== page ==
Answer, per my current atlas… 826 miles.

That’s the other thing I guess. All my miles between Portgower and Wick have been on the road. But overall, since Land’s End I’ve walked almost exactly 3 miles for every 2 road miles. And that’s pretty much how it’ll go in the last 2 days, between Wick and the real end of the map.

PS: The teaser reference to “burning the candle at both ends”… well, at one end is a wick, isn’t it?

PPS: ‘V’ was one of my missing initial letters. Just X and Y to go. Yes, I have a plan.

LEJoG Day 86 (Monday 2 May 2022)

Lybster to Wick (13½ miles)

Cumulative: 1,240½ miles

Facts: Time on walk: 3 hours 55 minutes. Average speed: 3.45 mph. Weather: Cool and cloudy, breezy; sun broke through in mid-afternoon.

Practicalities: Took advantage of the late check-out time (11am) by having a more leisurely breakfast. Lots of bikers doing the North Coast 500 came in around the same time. Spent some of the morning poring over my OS map and deciding whether it was worth following in the footsteps of Dave (and others) by leaving the road at Whailgoe. In the end, the pack weight and desire to finish earlier and stronger won out, and I stuck with the A99 all the way.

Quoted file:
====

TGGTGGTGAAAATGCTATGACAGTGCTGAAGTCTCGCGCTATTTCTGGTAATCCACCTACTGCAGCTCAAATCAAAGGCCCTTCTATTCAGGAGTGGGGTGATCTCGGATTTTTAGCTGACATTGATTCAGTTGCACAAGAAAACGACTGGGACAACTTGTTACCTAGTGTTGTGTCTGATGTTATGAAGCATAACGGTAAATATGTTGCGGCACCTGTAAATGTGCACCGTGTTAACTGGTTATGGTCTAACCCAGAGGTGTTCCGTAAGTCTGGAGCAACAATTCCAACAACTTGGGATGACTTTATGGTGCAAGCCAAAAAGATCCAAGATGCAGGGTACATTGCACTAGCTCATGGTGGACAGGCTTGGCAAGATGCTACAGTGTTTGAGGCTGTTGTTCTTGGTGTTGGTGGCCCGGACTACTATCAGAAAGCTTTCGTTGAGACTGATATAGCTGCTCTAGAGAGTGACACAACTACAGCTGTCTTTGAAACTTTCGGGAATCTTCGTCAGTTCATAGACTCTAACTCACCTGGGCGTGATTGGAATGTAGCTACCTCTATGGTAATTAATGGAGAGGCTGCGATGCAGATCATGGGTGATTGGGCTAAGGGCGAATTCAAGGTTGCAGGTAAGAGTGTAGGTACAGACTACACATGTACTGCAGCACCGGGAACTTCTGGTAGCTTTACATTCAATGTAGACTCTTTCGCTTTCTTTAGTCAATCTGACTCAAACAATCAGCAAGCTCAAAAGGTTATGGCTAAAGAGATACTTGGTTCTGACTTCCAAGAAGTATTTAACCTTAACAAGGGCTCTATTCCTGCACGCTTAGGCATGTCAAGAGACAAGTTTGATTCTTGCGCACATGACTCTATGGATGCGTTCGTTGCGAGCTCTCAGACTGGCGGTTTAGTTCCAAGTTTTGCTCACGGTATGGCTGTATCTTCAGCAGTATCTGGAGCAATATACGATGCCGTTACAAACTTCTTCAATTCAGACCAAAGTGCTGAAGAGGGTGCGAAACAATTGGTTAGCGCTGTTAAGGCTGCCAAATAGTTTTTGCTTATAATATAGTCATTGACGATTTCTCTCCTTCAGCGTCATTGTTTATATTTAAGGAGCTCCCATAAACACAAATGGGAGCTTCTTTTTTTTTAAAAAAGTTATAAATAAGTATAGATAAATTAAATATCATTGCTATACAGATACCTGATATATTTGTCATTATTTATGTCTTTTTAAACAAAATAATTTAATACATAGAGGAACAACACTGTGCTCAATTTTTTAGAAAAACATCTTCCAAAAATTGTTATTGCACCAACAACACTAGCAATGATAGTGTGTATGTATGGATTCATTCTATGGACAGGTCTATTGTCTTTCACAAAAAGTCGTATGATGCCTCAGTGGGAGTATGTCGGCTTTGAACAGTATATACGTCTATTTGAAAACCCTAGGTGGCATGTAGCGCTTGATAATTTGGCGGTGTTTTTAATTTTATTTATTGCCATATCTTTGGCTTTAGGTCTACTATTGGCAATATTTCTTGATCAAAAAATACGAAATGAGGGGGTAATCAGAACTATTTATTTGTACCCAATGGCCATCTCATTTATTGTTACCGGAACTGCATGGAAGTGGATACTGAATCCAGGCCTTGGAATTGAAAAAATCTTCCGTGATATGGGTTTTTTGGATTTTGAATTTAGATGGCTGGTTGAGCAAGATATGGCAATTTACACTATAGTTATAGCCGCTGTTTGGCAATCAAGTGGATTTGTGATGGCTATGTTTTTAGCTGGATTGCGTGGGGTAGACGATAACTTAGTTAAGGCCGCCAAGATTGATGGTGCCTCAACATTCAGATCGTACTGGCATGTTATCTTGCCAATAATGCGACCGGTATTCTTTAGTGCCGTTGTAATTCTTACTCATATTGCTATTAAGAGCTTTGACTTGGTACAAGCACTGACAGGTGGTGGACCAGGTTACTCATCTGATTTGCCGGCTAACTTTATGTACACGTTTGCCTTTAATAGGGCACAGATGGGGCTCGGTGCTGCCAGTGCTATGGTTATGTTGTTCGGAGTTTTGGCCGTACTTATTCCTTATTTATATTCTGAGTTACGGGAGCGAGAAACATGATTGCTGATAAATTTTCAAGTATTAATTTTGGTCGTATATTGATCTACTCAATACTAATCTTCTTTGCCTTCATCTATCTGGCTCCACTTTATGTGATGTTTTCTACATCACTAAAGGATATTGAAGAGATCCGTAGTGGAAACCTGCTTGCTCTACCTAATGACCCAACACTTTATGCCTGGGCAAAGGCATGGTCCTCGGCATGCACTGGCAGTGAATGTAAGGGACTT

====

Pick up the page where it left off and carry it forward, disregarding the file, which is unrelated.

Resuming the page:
The walk

Start: Portland Hotel, Quatre Bras, Lybster, 10:55am. End: Railway station, Wick, 3:55pm.

Today’s walk can again be followed on OS Explorer 450 (Wick and The Flow Country), linked yesterday. It’s all A99, so detail is again unnecessary. The relevant sections of the John o’Groats Trail are here and here, should you prefer to leave the road (not recommended until Whaligoe, about 6 miles in by the A99).